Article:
One of the major benefits of 787 modular designs is its ability to use two different types of engine interchangeable from Rolls Royce to General Electric. However, Boeing is facing technical difficulties and part incongruity. By using two types of engine for Dreamliner, it will take a customer 15 days to change from one of the engine model to the other instead of 24 hours formerly proposed. Series of efforts being implemented by Boeing to maintain 24 hours being proposed for the changing from one engine to the other results into the project delay.( Leeham Co 2005).
To develop Dreamliner project, Boeing relies on Tier-1 global strategic partners to build and develop the entire section of Dreamliner. Based on the illustration in Fig 2, any break in the supply chain will cause a significant delay in the project. However, in September 2007, Boeing announced that there would be a delay in the planned first flight. Boeing management highlights several ongoing challenges that the company is facing which include system integration activities and part shortage.
"Boeing's original leadership team for the 787 program did not include members with expertise on supply chain risk management. Without the requisite skills to manage an unconventional supply chain, Boeing was undertaking a huge managerial risk in uncharted waters." (Tang, Zimmerman, & James 2009 P. 80).
Illustration of Exostar charged to coordinate supplier development activities reveals the challenges Boeing is facing with Dreamliner project. Coordination is only possible when different suppliers supply timely and accurate information. For example, Vought the Tier-1 supplier hired Advanced Integration Technology (AIT) as a Tier-2 supplier without alerting Boeing before taking the action, and AIT is supposed to coordinate project activities with Tier-2 and Tier-3 for Vought. Moreover, some of the Tier-2 and Tier-3 could not provide accurate information for Exostar system due to the cultural difference. The problem has made Tier-1 not be aware of the delay making Boeing unable to mitigate the delay in timely fashion.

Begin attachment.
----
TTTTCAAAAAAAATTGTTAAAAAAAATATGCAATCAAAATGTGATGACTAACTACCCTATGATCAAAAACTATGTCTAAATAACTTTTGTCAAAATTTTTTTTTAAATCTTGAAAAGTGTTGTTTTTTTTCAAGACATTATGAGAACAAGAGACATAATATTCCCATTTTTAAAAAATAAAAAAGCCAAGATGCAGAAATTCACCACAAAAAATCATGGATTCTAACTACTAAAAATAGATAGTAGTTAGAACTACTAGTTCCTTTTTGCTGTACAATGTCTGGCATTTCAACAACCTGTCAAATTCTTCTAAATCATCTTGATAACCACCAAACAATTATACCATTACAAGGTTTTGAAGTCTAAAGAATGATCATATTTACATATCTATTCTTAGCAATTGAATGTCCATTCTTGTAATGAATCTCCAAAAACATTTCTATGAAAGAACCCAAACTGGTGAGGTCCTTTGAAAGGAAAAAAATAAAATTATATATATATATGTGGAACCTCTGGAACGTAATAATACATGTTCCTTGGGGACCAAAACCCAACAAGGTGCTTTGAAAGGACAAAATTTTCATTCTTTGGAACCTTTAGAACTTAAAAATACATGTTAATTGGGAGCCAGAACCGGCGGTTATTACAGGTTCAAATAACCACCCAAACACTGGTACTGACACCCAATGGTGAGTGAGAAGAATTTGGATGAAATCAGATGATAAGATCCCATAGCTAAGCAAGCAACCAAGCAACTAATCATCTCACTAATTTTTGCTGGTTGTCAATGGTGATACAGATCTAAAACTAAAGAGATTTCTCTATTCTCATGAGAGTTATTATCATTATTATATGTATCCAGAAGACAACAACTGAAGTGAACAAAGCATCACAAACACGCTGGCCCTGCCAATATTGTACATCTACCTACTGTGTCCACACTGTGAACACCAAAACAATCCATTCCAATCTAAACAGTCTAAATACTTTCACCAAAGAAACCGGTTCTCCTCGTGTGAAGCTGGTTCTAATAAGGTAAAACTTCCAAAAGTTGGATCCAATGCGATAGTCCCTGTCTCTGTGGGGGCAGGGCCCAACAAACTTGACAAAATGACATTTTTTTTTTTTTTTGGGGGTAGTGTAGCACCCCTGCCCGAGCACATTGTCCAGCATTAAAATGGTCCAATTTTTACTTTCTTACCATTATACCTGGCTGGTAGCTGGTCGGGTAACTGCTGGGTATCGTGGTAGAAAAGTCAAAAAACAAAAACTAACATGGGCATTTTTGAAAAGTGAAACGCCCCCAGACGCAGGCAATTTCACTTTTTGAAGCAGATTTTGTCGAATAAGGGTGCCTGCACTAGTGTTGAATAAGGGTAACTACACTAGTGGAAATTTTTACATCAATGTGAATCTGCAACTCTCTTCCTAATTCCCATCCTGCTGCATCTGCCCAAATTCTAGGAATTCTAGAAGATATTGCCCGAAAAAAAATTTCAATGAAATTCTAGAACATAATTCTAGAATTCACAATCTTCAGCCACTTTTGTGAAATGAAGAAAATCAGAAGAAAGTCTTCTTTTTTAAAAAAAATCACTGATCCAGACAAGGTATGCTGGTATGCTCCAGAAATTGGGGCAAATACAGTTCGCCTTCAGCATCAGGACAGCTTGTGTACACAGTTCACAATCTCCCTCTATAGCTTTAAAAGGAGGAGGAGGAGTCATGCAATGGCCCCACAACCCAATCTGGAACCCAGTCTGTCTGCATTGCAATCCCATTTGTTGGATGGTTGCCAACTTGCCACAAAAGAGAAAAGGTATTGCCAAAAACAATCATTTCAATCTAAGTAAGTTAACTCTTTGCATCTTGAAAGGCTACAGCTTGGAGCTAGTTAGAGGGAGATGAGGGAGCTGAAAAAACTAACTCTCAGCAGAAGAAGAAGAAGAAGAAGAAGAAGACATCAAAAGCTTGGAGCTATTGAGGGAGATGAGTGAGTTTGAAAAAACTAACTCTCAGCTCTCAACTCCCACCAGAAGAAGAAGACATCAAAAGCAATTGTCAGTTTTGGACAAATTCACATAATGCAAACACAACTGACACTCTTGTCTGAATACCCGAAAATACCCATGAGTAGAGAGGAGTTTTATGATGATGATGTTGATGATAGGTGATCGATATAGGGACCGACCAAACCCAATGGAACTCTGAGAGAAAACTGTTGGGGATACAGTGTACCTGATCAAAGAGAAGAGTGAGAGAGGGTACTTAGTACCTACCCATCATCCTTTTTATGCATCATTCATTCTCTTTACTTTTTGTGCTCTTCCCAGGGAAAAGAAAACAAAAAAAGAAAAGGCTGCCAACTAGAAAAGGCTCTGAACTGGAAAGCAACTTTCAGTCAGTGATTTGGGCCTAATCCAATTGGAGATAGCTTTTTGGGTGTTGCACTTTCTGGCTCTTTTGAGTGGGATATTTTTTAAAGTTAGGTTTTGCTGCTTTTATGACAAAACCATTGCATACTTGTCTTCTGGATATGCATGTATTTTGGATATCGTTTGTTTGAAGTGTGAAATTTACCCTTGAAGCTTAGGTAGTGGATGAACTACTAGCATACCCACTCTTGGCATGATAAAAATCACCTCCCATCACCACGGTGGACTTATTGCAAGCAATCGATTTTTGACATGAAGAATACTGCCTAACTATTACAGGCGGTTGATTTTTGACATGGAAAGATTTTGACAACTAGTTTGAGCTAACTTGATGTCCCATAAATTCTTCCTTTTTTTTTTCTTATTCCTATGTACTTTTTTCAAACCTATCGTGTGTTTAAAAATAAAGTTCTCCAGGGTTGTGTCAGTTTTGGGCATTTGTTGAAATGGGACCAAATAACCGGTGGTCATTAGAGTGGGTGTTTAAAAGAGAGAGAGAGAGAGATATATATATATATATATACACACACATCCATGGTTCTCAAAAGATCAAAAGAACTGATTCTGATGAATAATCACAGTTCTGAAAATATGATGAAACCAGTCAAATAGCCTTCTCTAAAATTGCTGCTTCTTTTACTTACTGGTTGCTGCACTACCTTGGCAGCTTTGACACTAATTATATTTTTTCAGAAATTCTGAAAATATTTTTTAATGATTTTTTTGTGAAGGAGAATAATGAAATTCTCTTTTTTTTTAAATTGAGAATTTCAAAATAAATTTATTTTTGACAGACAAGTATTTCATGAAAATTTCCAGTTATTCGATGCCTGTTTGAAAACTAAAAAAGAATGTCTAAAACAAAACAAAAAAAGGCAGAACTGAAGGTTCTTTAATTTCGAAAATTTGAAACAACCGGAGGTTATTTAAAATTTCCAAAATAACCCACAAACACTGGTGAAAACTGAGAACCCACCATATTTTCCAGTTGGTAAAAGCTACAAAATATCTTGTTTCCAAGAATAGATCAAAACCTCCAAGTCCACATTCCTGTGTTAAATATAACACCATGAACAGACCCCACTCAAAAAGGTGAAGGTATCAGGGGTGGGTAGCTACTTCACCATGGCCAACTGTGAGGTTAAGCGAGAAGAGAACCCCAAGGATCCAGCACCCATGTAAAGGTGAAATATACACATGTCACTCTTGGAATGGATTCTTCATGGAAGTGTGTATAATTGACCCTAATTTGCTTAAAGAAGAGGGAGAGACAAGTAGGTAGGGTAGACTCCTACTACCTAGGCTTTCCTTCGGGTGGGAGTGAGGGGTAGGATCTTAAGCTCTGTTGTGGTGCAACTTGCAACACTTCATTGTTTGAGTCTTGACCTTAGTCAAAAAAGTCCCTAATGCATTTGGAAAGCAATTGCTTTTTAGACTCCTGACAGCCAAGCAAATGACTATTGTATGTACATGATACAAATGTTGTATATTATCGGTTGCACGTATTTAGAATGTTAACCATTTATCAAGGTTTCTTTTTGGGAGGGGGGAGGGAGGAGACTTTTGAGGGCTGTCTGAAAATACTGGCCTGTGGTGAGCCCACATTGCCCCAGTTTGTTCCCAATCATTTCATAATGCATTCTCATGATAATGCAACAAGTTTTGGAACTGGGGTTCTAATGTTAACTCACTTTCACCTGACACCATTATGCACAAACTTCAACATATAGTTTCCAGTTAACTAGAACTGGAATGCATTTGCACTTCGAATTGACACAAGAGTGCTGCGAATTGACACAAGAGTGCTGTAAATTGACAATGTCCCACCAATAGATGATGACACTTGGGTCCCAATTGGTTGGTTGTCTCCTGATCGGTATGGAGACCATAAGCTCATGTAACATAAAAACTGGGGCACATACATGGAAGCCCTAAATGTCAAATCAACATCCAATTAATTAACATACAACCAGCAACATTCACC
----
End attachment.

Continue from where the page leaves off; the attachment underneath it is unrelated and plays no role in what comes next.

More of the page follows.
Process risks that Boeing has undergone are another factor causing the delay. Underlying convectional supply chain has caused major delay because project efficiency depends on the timely-delivery of all major sections of Tier-1 partners. However, if Tier-1 delays the delivery, the whole delivery sections will be delayed making the whole project to be delayed. However, Boeing could mitigate the process risks and avoid late delivery by keeping complete safety stocks of different sections. Additionally, risk sharing strategy that Boeing is implementing for its strategic partners, where strategic partners get paid until the first Dreamliner is certified for flight, causes delay for the project. Risk sharing strategy is advantageous in the sense that the contract payment is intended to provide incentive for the strategy partners such as coordination and collaboration their efforts. However, the risk sharing system carries certain risks. The risk sharing strategies for Dreamliner project may make the strategic partners to work slower which may undermining the project timely delivery.
Process risks associated with Dreamliner supply chain is illustrated with Product Development Process (PDP) model. The model argues that development of complex project could take several years to complete. The model is used to estimate the time to complete a complex project and deviation from the laid down rules proposed by the PDP will cause unnecessary delay in the product delivery. The model also serves as a quantitative justification to obtain project improvement.
Design Structure Matrix (DSM) in Table 2 reveals the effects of multiple layer partnership in a project, dependencies and relationships between system components.
Table 2: Design Structure Matrix (DSM) for Dreamliner Project
From Table 2, it is revealed that C. entirely depends on task B. before C. can complete its task. If B. fails to complete its task on time, it would delay C. To complete its task. Moreover, on the fifth column, it is revealed that task B. depend on task E. To be completed. In the fifth row, task E. also depends on tack C. And task D. However, if C. And D. are unable to complete their tasks, E will not be able to complete its task. (Rogers,2009).
The study further uses quantitative tool to reveal the effects of task dependencies. With quantitative technique, it is revealed that task dependencies on project carries substantial risks such cost risks, and project delay. Data in Table 3 reveal that the number 2.7 denotes relative strength of dependence of task B. On task E. Moreover, number 7 denotes duration of 7 days for task C. To complete its project. If there is a constraint on human resources, there would be high…[continue]